May 9, 2016 - “The week ended just too soon,” said Vongai Chekanai.

Newswise — Chekanai was referring to the PanAfrican Legume Conference and World Cowpea Conference, February 28-March 4, in Livingstone, Zambia. She was one of ten students who received travel grants via Crop Science Society of America (CSSA). CSSA is celebrating the International Year of Pulses (IYP) to promote pulses -- crops of dry beans, peas, and lentils. CSSA’s IYP team, led by Mark Brick, thought educating younger researchers by sending them to Zambia would benefit the pulse world.

“We were honored to grant these students the travel awards,” said Brick.

CSSA worked in collaboration with the U.S. Agency for International Development (USAID) and Feed the Future’s Knowledge-Driven Agricultural Development (KDAD) project to fund the students’ travel to the conference. “Collaborating with USAID and KDAD was a natural fit. The world will benefit from having more trained scientists knowledgeable about pulses, and the latest in research efforts,” Brick said.

Their students' enthusiasm may be spreading. “Soon the whole world will be legume crazy,” Chekanai predicted.

The conference was the UN-Food and Agriculture Organization’s signature event for Africa. The program focused on the high nutritional value, stable storage, and soil-building qualities of pulses, which are dry beans, peas, and lentils.

The conference boasted over 500 participants from 6 continents and 46 countries. The theme, “Sustainable grain legume systems for food, income, and nutritional security in a rapidly changing climate,” struck a chord with the students.

“Attending offered me the ability to meet many scientists who are conducting the research I’ve been reading about in school. I engaged in conversations that cannot be duplicated in the classroom,” Lance Goettsch said. Goettsch presented one of nearly 400 posters at the conference, broadening awareness of his research and building valuable communications skills.

“I was already pumped about grain legumes before I attended the conference,” Jamin Smitchger said. “I learned so much about the various grain legumes grown in Africa at the conference.”

Goettsch also pointed out the value of collaboration during the conference. “It was a venue for many young scientists, like me, to interact and discuss the way forward for grain legumes. It also helped us create partnerships that will maximize resources more efficiently.”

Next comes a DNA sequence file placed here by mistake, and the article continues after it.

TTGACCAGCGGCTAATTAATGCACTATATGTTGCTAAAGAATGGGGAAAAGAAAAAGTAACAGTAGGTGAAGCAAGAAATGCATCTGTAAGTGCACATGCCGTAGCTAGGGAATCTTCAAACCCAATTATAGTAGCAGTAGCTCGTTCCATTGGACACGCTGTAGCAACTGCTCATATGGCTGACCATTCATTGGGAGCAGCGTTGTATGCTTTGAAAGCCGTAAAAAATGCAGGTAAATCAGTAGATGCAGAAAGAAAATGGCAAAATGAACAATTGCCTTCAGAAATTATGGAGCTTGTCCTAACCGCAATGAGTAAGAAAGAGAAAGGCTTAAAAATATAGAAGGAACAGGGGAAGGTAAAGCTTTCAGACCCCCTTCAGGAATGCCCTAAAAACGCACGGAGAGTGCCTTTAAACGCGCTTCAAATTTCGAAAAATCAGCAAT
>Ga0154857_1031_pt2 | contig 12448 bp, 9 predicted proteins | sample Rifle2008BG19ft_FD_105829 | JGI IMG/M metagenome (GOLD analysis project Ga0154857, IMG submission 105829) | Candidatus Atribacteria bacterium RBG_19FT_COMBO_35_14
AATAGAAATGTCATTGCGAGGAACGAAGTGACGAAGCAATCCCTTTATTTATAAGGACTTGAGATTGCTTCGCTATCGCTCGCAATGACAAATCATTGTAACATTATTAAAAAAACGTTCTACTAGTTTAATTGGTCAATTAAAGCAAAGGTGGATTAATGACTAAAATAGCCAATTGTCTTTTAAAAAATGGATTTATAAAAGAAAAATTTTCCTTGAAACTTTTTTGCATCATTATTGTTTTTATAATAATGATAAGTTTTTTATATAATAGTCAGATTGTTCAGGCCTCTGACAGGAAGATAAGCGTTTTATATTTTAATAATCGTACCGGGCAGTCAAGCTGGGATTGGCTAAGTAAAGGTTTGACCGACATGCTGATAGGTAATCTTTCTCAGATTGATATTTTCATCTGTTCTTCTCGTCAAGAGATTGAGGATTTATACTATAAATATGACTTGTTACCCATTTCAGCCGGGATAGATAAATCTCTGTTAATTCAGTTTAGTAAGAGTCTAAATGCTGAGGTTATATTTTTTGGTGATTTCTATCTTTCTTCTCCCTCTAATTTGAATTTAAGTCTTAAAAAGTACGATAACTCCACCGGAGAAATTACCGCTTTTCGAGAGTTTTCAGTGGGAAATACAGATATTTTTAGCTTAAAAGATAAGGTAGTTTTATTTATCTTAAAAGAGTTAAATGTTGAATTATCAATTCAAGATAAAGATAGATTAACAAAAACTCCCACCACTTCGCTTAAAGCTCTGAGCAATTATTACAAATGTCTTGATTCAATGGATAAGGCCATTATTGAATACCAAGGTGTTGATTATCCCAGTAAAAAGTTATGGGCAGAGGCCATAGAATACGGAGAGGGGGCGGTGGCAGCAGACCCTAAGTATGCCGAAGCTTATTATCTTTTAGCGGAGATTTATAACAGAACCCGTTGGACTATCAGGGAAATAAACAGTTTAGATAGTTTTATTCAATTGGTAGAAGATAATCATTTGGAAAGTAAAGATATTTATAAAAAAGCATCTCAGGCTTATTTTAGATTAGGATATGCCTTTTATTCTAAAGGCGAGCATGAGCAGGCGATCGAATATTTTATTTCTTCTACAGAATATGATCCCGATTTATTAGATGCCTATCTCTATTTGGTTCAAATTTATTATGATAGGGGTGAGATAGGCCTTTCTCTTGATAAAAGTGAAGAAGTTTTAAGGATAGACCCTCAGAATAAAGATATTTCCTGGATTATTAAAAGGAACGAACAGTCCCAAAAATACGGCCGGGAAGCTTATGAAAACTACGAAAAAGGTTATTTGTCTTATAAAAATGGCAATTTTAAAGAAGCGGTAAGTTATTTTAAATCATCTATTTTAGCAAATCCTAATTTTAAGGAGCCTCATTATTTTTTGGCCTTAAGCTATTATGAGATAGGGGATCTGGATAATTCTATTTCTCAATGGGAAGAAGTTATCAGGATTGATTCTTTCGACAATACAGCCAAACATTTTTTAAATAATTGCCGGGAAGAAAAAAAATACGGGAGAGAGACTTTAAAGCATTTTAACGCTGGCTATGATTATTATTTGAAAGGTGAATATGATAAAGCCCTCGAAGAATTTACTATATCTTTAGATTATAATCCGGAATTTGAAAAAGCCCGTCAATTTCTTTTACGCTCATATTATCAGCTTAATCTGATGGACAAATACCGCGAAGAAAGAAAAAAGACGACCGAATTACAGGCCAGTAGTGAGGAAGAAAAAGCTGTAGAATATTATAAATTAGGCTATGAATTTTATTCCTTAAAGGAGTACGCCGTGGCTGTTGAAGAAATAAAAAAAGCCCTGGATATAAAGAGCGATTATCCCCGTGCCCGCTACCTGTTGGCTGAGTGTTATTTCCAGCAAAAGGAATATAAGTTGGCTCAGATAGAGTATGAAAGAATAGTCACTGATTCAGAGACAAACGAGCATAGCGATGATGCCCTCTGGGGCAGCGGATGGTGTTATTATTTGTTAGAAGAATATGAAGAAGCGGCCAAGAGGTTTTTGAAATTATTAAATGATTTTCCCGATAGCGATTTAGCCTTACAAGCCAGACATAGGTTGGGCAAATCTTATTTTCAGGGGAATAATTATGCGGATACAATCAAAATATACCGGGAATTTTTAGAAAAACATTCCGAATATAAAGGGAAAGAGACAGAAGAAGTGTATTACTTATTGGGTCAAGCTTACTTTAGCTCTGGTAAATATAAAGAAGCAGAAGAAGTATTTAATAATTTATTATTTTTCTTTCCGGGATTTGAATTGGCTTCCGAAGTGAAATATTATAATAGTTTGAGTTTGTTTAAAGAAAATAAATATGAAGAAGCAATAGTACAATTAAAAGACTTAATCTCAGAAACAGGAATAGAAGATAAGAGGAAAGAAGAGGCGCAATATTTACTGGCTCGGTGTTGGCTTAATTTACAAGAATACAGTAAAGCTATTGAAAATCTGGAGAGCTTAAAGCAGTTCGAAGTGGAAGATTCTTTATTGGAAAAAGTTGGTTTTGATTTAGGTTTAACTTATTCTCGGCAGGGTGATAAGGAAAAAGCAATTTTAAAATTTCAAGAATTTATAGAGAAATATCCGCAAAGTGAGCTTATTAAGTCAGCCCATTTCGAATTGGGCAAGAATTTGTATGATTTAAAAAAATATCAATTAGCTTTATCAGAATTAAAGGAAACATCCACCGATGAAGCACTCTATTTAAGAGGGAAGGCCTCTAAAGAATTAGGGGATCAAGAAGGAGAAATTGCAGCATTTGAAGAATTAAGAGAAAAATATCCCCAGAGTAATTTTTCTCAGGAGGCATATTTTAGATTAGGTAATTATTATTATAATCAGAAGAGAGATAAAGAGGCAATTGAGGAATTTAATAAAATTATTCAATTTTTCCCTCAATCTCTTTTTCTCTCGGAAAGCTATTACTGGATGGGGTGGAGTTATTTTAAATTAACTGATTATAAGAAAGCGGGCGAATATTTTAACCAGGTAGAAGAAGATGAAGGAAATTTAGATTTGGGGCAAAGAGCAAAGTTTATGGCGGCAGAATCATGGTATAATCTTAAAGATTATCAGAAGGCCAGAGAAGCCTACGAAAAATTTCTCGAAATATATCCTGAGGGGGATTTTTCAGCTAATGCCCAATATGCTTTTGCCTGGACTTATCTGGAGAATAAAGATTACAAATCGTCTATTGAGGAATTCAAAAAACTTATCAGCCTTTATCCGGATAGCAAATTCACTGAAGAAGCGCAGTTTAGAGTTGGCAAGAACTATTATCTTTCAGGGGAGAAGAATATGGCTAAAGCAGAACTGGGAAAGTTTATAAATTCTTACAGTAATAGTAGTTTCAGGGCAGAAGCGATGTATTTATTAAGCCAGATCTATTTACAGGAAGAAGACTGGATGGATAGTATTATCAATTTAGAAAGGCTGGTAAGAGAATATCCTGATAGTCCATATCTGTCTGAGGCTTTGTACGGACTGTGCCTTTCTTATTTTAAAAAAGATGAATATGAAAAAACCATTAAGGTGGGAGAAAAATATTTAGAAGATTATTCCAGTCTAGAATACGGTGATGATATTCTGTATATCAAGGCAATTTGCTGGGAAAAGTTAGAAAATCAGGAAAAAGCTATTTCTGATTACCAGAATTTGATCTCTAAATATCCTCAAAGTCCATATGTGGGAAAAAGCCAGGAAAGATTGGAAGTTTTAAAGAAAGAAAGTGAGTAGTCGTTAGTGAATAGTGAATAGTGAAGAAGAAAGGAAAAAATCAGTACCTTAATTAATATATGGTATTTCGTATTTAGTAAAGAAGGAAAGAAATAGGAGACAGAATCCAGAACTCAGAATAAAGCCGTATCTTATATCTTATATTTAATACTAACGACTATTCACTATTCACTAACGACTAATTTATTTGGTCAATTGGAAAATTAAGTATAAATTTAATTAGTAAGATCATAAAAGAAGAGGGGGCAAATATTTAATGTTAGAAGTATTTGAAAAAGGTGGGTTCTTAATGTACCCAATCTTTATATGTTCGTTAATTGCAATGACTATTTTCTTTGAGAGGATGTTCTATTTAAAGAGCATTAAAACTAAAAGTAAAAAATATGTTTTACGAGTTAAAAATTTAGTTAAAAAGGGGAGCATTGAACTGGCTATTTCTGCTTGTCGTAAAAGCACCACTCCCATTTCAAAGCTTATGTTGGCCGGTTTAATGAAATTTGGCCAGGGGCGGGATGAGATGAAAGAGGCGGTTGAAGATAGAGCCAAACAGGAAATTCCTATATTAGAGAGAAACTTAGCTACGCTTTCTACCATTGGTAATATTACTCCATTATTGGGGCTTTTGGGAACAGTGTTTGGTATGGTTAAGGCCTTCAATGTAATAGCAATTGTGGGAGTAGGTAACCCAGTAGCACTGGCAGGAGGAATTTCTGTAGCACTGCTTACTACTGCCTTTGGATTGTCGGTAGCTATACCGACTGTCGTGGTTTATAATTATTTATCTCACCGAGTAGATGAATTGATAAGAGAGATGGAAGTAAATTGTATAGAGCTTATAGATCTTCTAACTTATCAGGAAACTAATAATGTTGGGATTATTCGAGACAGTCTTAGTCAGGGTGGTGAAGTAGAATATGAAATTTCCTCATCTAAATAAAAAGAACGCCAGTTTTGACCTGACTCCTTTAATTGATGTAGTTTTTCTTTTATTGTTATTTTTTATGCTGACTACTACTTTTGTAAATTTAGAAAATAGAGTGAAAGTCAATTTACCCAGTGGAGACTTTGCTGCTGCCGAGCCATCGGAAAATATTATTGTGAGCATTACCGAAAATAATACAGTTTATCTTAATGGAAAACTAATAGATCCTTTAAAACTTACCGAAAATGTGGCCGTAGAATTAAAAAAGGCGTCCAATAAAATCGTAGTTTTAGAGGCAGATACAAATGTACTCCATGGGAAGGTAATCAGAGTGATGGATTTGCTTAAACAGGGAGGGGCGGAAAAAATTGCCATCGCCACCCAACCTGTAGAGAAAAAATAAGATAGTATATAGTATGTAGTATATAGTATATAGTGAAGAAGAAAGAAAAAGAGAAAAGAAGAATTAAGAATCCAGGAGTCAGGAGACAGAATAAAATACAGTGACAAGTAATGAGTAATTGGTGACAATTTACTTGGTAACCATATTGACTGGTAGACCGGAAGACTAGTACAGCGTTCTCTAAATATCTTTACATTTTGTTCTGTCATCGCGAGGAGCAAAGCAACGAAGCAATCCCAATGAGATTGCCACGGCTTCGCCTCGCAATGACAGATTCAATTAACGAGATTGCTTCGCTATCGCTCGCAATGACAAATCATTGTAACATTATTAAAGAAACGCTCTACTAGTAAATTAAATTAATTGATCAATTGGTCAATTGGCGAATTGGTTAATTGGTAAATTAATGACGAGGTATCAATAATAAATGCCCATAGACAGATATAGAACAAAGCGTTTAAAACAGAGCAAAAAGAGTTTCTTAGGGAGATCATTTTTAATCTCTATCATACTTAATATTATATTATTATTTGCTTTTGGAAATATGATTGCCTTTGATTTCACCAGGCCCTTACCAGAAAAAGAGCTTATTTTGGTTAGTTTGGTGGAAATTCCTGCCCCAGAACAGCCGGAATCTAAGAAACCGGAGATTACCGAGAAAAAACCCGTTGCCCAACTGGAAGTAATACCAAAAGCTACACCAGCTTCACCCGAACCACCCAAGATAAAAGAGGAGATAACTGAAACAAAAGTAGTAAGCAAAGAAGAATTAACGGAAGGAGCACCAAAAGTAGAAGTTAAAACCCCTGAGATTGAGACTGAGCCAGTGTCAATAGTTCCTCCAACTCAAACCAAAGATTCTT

Olaotan Adediran found renewed focus for her research. “The need to carry out demand-driven, not publication-driven, research was emphasized,” she said.

CSSA also provided support to the conference with conference logistics, abstract submissions, and program booklet development.

Winners of the competitive CSSA-USAID travel grants were Md Nurul Amin, Washington State University; Brijesh Angira, Texas A&M University; Lance Goettsch, Iowa State University; Jamin Smitchger, Montana State University; Olaotan Abimbola Adediran, Federal University of Technology; Courtney Holdt, North Dakota State University; Matthew Berry, Michigan State University; Vongai Chekanai, University of Zimbabwe; Dennis Ndahura Katuuramu, Michigan State University; Awio Bruno, Makerere University.

Travel grant judges were Mark Brick, Colorado State University; Roch Gaussoin, University of Nebraska-Lincoln; Michael Grusak, USDA-ARS; Juan Osorno, North Dakota State University; Jennifer Long, USAID; Bir B. Singh, G.B. Pant University of Agriculture & Technology; Clarice Coyne, USDA-ARS.

The United Nations Food and Agriculture Organization declared 2016 the International Year of Pulses (IYP). In celebration, the Crop Science Society of America (CSSA) created a web page for the public about pulses, Special tabs for the public include K-12 Education, Beans in the News, Grown Your Own, and Delicious Ideas. CSSA has also compiled links to various recipes, so you can increase your consumption of pulses.

CSSA will release more information about pulses during the 2016 IYP celebration.

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